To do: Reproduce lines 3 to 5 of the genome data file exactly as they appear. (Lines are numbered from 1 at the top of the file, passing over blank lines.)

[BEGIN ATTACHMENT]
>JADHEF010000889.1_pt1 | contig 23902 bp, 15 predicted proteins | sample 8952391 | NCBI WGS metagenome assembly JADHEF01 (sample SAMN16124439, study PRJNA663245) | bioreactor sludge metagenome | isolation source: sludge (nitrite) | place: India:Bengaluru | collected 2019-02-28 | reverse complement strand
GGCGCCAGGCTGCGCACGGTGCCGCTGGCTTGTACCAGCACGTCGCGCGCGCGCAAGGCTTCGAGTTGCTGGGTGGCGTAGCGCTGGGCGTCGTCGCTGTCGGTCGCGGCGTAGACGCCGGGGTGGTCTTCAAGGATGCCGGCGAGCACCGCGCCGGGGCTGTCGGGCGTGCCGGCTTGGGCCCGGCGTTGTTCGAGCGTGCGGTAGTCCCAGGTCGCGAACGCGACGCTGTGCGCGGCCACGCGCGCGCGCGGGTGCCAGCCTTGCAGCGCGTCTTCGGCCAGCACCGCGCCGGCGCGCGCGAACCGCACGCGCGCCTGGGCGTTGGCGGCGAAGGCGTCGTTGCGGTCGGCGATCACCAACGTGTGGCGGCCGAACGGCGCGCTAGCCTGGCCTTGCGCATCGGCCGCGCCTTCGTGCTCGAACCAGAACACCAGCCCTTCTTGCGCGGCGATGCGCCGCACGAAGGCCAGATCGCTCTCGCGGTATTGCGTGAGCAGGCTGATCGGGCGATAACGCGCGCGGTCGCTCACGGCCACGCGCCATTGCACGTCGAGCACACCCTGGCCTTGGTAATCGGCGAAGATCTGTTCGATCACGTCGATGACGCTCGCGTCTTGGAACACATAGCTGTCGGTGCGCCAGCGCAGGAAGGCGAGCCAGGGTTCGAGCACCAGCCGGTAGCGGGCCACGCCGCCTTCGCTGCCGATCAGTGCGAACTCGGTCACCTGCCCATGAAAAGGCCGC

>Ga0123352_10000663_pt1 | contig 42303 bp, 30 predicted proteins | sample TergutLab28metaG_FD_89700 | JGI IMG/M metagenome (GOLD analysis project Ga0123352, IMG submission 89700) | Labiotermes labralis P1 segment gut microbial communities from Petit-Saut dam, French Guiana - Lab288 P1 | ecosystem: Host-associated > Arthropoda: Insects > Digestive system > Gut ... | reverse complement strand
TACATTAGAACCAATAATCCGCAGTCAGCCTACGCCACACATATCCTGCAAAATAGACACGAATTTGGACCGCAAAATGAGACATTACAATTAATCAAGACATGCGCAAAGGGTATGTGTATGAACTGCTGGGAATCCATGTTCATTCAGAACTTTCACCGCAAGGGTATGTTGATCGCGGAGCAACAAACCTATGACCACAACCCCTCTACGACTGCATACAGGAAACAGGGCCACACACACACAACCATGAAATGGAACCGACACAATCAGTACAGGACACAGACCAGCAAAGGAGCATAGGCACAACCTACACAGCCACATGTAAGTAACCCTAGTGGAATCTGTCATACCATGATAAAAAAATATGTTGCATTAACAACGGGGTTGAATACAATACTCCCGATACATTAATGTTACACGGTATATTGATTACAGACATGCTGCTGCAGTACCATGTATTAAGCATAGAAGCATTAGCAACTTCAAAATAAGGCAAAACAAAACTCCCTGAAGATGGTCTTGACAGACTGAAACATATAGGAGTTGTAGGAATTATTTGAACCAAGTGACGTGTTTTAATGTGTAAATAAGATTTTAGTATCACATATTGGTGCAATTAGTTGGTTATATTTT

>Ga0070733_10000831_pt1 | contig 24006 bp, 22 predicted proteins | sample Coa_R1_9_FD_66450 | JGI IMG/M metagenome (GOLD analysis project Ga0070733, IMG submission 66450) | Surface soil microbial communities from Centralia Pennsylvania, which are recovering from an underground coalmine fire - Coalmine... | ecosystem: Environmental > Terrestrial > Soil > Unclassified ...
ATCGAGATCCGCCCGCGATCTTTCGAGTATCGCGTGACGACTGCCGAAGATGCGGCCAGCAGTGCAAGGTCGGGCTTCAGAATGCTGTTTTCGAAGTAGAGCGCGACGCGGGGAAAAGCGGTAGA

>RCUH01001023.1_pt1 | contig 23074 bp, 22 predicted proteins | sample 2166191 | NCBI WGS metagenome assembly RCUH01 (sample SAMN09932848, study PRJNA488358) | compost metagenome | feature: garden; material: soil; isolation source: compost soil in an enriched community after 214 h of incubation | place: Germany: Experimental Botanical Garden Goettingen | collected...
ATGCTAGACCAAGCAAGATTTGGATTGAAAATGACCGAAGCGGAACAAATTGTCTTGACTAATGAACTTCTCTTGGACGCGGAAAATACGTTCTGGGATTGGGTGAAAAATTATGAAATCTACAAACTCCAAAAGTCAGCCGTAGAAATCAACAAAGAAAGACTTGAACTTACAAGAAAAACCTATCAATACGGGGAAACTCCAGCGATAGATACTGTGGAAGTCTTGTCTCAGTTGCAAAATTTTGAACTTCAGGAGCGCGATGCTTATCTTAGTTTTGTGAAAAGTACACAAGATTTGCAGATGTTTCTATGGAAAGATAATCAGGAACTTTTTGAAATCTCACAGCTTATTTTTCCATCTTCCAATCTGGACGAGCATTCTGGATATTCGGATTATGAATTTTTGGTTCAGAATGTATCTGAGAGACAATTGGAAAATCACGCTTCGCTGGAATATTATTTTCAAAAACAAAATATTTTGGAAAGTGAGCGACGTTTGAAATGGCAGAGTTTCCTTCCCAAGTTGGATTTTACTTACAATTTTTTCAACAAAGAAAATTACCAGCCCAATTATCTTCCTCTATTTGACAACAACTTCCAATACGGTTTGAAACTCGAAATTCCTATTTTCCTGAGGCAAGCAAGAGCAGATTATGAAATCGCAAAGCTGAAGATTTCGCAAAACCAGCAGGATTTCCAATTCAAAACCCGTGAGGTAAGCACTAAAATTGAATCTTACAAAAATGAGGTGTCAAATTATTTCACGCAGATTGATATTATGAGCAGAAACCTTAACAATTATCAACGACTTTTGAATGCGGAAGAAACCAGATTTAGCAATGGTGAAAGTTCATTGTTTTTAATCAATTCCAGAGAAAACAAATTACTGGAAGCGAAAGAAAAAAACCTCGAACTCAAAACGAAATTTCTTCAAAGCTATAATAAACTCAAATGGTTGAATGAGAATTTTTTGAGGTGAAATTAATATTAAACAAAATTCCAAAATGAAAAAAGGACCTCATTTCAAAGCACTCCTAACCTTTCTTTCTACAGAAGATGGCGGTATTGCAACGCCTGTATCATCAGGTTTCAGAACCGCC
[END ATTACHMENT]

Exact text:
>Ga0123352_10000663_pt1 | contig 42303 bp, 30 predicted proteins | sample TergutLab28metaG_FD_89700 | JGI IMG/M metagenome (GOLD analysis project Ga0123352, IMG submission 89700) | Labiotermes labralis P1 segment gut microbial communities from Petit-Saut dam, French Guiana - Lab288 P1 | ecosystem: Host-associated > Arthropoda: Insects > Digestive system > Gut ... | reverse complement strand
TACATTAGAACCAATAATCCGCAGTCAGCCTACGCCACACATATCCTGCAAAATAGACACGAATTTGGACCGCAAAATGAGACATTACAATTAATCAAGACATGCGCAAAGGGTATGTGTATGAACTGCTGGGAATCCATGTTCATTCAGAACTTTCACCGCAAGGGTATGTTGATCGCGGAGCAACAAACCTATGACCACAACCCCTCTACGACTGCATACAGGAAACAGGGCCACACACACACAACCATGAAATGGAACCGACACAATCAGTACAGGACACAGACCAGCAAAGGAGCATAGGCACAACCTACACAGCCACATGTAAGTAACCCTAGTGGAATCTGTCATACCATGATAAAAAAATATGTTGCATTAACAACGGGGTTGAATACAATACTCCCGATACATTAATGTTACACGGTATATTGATTACAGACATGCTGCTGCAGTACCATGTATTAAGCATAGAAGCATTAGCAACTTCAAAATAAGGCAAAACAAAACTCCCTGAAGATGGTCTTGACAGACTGAAACATATAGGAGTTGTAGGAATTATTTGAACCAAGTGACGTGTTTTAATGTGTAAATAAGATTTTAGTATCACATATTGGTGCAATTAGTTGGTTATATTTT

>Ga0070733_10000831_pt1 | contig 24006 bp, 22 predicted proteins | sample Coa_R1_9_FD_66450 | JGI IMG/M metagenome (GOLD analysis project Ga0070733, IMG submission 66450) | Surface soil microbial communities from Centralia Pennsylvania, which are recovering from an underground coalmine fire - Coalmine... | ecosystem: Environmental > Terrestrial > Soil > Unclassified ...